nosferatu (2)
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    Apr 15, 2013 7:28 PM GMT
    I consider myself to have a normal sleeping pattern but there's nothing like wearing myself out at the gym or a good day's surfing to get to bed and sleep like an angel as early as 9.45 pm (happened this Sunday!).

    I think you'd benefit from finding activities that you can spend your energy in, let the body ask for its well-earned rest and.... actually give it to him!! FB and RJ and the other things you keep busy with during the night time will still be there the next day =)

    Good luck, hope you can sort this out!
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    Apr 15, 2013 7:30 PM GMT
    Easiest way I've "adjusted" my sleep schedule. Move west. I'm in North America's Central Time Zone. When I spend time on our west coast, I'm up two hours earlier, and I go to bed two hours earlier. If you move east you'll have the opposite problem. Get a job in Perth.
  • EricCub

    Posts: 23

    Apr 15, 2013 7:45 PM GMT
    If I read your message right, you're not having trouble falling asleep but actually getting yourself into bed. I have the exact same problem. I just don't want to/feel like going to bed. And I don't. Even though I know I should. I argue with myself about it, but I feel like there's a part of me that's still five years old whining about not wanting to go to bed... and that part keeps winning.%0
  • He_Man

    Posts: 906

    Apr 15, 2013 8:07 PM GMT
    Like others have stated, sleep disorders are sometimes symptoms of underlining health-related concerns, especially mental health issues.

    I have suffered from clinical depression my whole life, and like I mentioned in a previous topic on depression, my major symptom is sleeping all of the time. If I experience a traumatic experience - stress at work, relationship crisis, death of a loved one, etc.- I will automatically get so tired that I'll fall asleep where ever I'm at. I could literally sleep all day and all night if I could get away with it.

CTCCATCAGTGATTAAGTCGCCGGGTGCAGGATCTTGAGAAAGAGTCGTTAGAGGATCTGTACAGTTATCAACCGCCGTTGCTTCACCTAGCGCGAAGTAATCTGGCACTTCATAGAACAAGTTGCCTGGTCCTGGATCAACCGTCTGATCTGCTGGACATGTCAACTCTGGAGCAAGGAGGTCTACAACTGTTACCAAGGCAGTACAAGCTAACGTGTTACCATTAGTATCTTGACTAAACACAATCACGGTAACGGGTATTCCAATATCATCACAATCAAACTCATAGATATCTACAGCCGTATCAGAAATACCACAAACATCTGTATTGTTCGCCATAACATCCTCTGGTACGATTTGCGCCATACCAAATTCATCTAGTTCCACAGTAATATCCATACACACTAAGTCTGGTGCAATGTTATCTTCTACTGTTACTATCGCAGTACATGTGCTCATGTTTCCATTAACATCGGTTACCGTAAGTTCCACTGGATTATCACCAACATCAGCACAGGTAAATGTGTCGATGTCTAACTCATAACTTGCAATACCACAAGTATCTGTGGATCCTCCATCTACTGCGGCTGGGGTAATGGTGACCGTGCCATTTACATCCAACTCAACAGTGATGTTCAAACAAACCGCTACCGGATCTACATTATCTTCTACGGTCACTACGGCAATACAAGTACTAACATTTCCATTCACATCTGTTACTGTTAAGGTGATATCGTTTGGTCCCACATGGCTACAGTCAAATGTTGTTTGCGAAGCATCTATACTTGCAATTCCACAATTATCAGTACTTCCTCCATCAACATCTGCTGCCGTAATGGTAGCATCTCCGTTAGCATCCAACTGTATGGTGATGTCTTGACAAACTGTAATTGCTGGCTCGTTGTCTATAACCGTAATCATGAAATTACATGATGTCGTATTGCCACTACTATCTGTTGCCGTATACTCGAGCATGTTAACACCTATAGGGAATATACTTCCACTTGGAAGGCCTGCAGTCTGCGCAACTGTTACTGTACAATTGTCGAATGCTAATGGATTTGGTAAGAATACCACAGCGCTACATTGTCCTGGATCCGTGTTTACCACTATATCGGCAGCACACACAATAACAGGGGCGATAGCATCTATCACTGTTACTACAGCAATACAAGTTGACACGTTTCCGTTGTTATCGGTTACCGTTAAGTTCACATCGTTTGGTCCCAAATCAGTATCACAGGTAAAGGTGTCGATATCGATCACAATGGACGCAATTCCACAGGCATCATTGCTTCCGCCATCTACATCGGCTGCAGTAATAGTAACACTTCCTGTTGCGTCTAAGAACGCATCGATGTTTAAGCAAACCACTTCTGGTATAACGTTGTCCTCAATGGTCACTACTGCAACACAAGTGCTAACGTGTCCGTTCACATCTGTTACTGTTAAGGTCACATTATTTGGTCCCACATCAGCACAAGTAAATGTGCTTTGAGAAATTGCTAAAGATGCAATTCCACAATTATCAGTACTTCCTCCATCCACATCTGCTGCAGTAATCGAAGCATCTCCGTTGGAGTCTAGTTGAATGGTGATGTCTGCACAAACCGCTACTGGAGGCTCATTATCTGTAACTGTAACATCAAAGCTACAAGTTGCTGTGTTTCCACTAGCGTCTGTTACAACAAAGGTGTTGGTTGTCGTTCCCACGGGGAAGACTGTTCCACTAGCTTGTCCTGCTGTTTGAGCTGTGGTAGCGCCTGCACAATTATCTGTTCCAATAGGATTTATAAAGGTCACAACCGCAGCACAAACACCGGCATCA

Again, as I mentioned in the earlier discussion, I got addicted to caffeine, sports drinks and weight-loss supplements because I relied on them just to make it through the day, which was counterproductive because they created a vicious cycle. After they wear off, you become even more lethargic and sleepy, thus worsening your sleep problems.

    I don't know you personally, but I am interested in knowing if you have ever been to a counselor, therapist or psychiatrist. I'm not trying to say that you do indeed have a problem, but 50% - 80% of people suffering from depression, anxiety, BPD, ADHD or other mental health disorders are affected with sleep disorders compared to only 10% - 18% of the general population.*

    There are many ways you can help resetting your internal clock - The Circadian Cycle - with or without drugs. I said this many times before, and it's worth repeating here again. Exercise, exercise and more exercise! A healthy body is a healthy mind. Proper nutrition and exercise are crucial for mental well-being. Certain foods can have toxic effects on brain chemistry, like too much sugar in ones diets and many chemicals that are found in processed foods. Try to eat plenty of nutritious foods that feed the body and the mind, and then engage in vigorous exercise to help stimulate the circulation and gets the blood pumping, which increases blood circulation to the brain, not to mention releasing a lot of "feel good" hormones and endorphins. Plus, if you workout hard enough, your body will be exhausted and you'll be forced to fall asleep.

    Another helpful tip, and something so simple, is not to eat, watch television or do anything in your bed other than sleep! I know many people are going to be like WTF! But for those of us suffering from sleep disorders, it's a must. If you only sleep in your bed, and nothing else (well, except for sex, of course) you train your body/mind to only view bedtime as something for sleep. If you are reading, watching television or eating in your bed, then your body/mind views the process of lying down as an activity which requires mental alertness, not something that requires relaxation and rest.

    You can also train your body/mind by wearing the same bed clothes each night that you go to sleep, thus programing the mind to anticipate sleep. Don't wear your sleeping clothes for anything else but sleep. When you put them on, you psychologically signal your body that it's time to go asleep.